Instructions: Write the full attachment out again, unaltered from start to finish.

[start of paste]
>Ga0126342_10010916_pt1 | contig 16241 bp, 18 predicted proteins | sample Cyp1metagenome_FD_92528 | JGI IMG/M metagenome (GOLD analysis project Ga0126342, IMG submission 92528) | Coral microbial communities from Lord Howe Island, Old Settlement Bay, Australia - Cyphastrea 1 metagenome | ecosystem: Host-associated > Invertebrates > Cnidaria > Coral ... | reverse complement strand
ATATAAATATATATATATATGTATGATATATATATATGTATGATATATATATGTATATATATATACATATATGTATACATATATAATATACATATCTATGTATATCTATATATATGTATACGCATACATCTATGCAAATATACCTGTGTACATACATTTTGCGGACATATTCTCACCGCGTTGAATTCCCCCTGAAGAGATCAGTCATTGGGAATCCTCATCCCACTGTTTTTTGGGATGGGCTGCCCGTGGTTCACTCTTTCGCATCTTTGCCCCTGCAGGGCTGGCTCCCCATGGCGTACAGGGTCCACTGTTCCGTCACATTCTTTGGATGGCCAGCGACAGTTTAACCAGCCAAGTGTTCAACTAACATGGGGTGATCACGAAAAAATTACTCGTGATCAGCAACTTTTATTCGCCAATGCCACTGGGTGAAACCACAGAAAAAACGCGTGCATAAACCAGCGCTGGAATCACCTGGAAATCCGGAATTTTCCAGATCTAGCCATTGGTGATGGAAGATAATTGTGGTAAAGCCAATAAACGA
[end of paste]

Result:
>Ga0126342_10010916_pt1 | contig 16241 bp, 18 predicted proteins | sample Cyp1metagenome_FD_92528 | JGI IMG/M metagenome (GOLD analysis project Ga0126342, IMG submission 92528) | Coral microbial communities from Lord Howe Island, Old Settlement Bay, Australia - Cyphastrea 1 metagenome | ecosystem: Host-associated > Invertebrates > Cnidaria > Coral ... | reverse complement strand
ATATAAATATATATATATATGTATGATATATATATATGTATGATATATATATGTATATATATATACATATATGTATACATATATAATATACATATCTATGTATATCTATATATATGTATACGCATACATCTATGCAAATATACCTGTGTACATACATTTTGCGGACATATTCTCACCGCGTTGAATTCCCCCTGAAGAGATCAGTCATTGGGAATCCTCATCCCACTGTTTTTTGGGATGGGCTGCCCGTGGTTCACTCTTTCGCATCTTTGCCCCTGCAGGGCTGGCTCCCCATGGCGTACAGGGTCCACTGTTCCGTCACATTCTTTGGATGGCCAGCGACAGTTTAACCAGCCAAGTGTTCAACTAACATGGGGTGATCACGAAAAAATTACTCGTGATCAGCAACTTTTATTCGCCAATGCCACTGGGTGAAACCACAGAAAAAACGCGTGCATAAACCAGCGCTGGAATCACCTGGAAATCCGGAATTTTCCAGATCTAGCCATTGGTGATGGAAGATAATTGTGGTAAAGCCAATAAACGA